14. SKL April 12, 2016 at 11:24 pm #

    I didn’t read Cleary’s books until I was an adult (I read the Ramona books to / with my kid sister and later my own kids). We all loved the Ramona books – even the adult siblings, parents, and aunties used to listen in to “story time.” 🙂

    Though, my kids would occasionally ask why there weren’t any adults around supervising the kids’ adventures. I’m not sure where I went wrong, but my kids used to ask that about all sorts of stories that don’t mention adults.

    About the old-fashioned freedom thing. I think people expected kids to be less stupid and helpless in past generations. They allowed kids to learn a bit from their own mistakes, including getting hurt and getting punished and getting told off by the other neighborhood kids. They didn’t assume that every adult who might cross a kid’s path was probably a pedophile. So indeed, young kids had the chance to develop some street smarts.

    Also, just being able to hang around and watch (or “help”) the adults work on different things vs. attend safe, age-segregated activities. Watching mom solve all sorts of domestic challenges, watching Dad fix and build things in his basement workshop, watching the neighbors do their thing, prepared kids for troubleshooting their own problems when the time came. Yes, that still happens, but on a more limited scale.

    I do think it’s true that all the moms (and also retired people) looked out for the kids playing outside. Not visibly, but you don’t have to be within arm’s length to be aware of what kids are up to. I think this would still happen (with retired and stay-at-home people and during non-business hours) if people would interact in their neighborhoods.

    I also think a big difference is that childhood independence was not a crime until recently.

  15. Resident Iconoclast April 12, 2016 at 11:52 pm #

    I read all of Cleary’s books, when even the adults thought they were “normal.” The elementary school library had all of them. That would be the same elementary school that my friends and I WALKED to most of the school year. It was about 3/4 mile. There was no cop nor parental minivan shadowing us, either. It was 1960.

    Well, 1960 was safer, right? Oh, sure. Albert DeSalvo was about to begin his brief, 2 year career as the Boston Strangler.

    What I wondered today is this. Where would a person would find Cleary’s books? I found you can buy “The Complete Ramona Collection” over at Amazon. So there are some subversive parents letting their kids read this revealing expose of the modern American police state. But what then?

    Would you let your children read them? And, if you did, how would you explain the strange behaviors of all those children? Wouldn’t our modern-day children feel like Nurse Ratched’s inmates in “One Flew Over the Cuckoo’s Nest?”

    And if you did let your children read them, would you let your kids actually DO those things? Just imagine some cop saying, well your kids read about snorting cat litter, too, but you don’t actually let them do it, do you? After all, a parent might be arrested if they let little Johnny read and act out a book by some “addled old woman” who hadn’t a care about “Child Predators.” What if the book turned little Johnny into a modern day version of Jack Nicholson?

    If anyone here has young children, I’d love to hear what kind of explanation they dream up, when their kids ask them about prior generations’ childhood “freedom.”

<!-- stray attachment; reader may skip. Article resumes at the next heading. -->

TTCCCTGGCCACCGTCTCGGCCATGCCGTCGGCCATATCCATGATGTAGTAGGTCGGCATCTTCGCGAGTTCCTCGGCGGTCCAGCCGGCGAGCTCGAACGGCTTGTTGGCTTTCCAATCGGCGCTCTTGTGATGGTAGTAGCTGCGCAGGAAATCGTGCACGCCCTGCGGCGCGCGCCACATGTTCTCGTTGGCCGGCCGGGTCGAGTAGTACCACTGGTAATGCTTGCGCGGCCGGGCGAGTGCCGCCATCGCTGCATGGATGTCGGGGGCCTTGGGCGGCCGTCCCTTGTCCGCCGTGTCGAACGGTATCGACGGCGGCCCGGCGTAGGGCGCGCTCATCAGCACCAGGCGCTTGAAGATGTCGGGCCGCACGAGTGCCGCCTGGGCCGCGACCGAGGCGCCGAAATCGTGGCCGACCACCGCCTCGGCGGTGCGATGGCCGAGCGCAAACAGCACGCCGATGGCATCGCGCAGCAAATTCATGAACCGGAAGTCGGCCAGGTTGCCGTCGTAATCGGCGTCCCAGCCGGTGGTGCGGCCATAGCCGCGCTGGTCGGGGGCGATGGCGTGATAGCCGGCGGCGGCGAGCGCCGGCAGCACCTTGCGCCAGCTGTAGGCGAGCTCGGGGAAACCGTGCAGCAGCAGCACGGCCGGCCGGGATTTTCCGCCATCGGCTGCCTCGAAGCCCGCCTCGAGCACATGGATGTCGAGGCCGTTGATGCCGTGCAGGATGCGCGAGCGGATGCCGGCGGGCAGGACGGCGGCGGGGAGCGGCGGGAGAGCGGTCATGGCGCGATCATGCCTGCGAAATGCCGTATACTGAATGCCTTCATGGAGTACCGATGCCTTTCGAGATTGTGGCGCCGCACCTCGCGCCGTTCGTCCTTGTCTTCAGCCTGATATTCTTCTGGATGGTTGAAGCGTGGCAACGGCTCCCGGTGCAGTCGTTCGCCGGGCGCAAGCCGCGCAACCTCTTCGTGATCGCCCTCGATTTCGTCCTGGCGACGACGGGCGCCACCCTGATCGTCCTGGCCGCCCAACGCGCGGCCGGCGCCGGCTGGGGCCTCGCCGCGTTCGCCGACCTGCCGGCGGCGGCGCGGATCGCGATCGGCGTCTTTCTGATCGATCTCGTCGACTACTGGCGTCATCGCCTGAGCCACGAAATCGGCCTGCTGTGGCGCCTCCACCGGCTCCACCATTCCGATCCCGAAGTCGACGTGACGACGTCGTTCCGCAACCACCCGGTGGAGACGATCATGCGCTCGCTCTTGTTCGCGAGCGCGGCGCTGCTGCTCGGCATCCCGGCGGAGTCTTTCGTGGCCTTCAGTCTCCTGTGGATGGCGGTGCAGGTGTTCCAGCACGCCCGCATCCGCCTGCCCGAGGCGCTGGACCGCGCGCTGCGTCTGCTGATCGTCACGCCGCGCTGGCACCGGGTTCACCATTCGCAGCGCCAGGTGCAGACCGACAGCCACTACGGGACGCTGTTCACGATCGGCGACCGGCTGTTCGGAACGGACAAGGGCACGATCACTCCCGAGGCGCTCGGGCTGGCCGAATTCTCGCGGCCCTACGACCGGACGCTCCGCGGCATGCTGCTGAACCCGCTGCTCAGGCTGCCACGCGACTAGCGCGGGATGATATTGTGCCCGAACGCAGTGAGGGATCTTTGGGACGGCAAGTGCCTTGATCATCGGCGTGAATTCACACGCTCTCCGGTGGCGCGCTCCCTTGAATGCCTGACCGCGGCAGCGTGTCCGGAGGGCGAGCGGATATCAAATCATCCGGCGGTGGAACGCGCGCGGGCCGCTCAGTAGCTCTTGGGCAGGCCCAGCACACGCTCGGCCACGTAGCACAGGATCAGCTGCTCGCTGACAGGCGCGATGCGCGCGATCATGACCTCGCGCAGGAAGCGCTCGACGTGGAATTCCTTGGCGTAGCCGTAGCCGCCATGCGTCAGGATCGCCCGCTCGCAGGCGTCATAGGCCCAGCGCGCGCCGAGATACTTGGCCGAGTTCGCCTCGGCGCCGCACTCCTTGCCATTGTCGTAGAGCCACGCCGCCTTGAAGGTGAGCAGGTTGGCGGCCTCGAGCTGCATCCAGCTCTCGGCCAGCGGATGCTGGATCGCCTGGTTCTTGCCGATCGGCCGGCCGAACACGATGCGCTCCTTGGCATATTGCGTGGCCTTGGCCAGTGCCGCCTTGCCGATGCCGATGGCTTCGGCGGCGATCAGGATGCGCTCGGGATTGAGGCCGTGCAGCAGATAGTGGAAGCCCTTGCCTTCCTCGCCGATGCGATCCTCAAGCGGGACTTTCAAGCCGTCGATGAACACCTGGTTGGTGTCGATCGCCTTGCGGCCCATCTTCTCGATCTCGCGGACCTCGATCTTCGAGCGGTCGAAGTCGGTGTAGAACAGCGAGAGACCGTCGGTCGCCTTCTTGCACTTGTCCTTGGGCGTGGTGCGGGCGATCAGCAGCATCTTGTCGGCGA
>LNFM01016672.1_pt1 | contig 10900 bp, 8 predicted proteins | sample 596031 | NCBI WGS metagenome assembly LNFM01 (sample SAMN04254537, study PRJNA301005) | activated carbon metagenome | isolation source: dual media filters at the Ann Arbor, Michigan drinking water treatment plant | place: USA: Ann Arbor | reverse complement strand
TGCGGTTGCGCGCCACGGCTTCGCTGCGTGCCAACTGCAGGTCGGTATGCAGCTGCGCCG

I wonder if one day there will be another revolution. These are the kinds of times when adults scream at school boards about the profanity of J. D. Salinger, but then go home to get grammar lessons from their kids on modern day street lingo. Maybe our kids should “overthrow us.” I know I’d be cheering them on.

  16. Katie G April 13, 2016 at 7:10 am #

    When someone says (or writes, or posts) that “times have changed”, a more effective comment might be that “Crimes are down, but what’s really changed is that people aren’t neighborly anymore.” That (I hope) is a bit more pointed to make people think.

  17. Crystal April 13, 2016 at 8:59 am #

    Oregon farm girls who grow up to be writers are simply the best! 😉

  18. JP Merzetti April 16, 2016 at 7:41 am #

    Tamara, you described my childhood, and my son’s childhood.
    What puzzles me is how easily so many people forget that.
    Kind of like a society-wide collective amnesia.

    I grew up in a small town, and then a small city. I was free range from the get-go. (pre-kindergarden)
    And no rules or regulations ever prevented it.
    It was a very oppressive and conservative time……which was why the freedom to escape (from adults) was so important.
    Now……the freedom to escape resides in a backlit screen. The thrall of technology.

    And that’s the thing – that kids can’t escape it, anymore.

    Maybe the truly sad thing is just that there actually is……a lot to be afrad of, in this unbrave new world.
    Changes galore, much for the worse….and poor adaptation to it all.
    “Fear” has become a commodified thing. Opportunities abound – from its promotion.
    But it was never a good thing – for anyone.

    You know – I remember that well. How fearless folks actually used to be. And kids soaked that up like sponges.
    “Supervision” (of any kind) was just a thing we put up with. The rest of the time we kept company in our own society. And traded secrets, wisdom, and a whole lot of healthy skepticism.
    Wept and wandered among our own free adventures.

    And books were always there – to urge us on.
    The seeds of any real freedom harvested in crops of true imagination………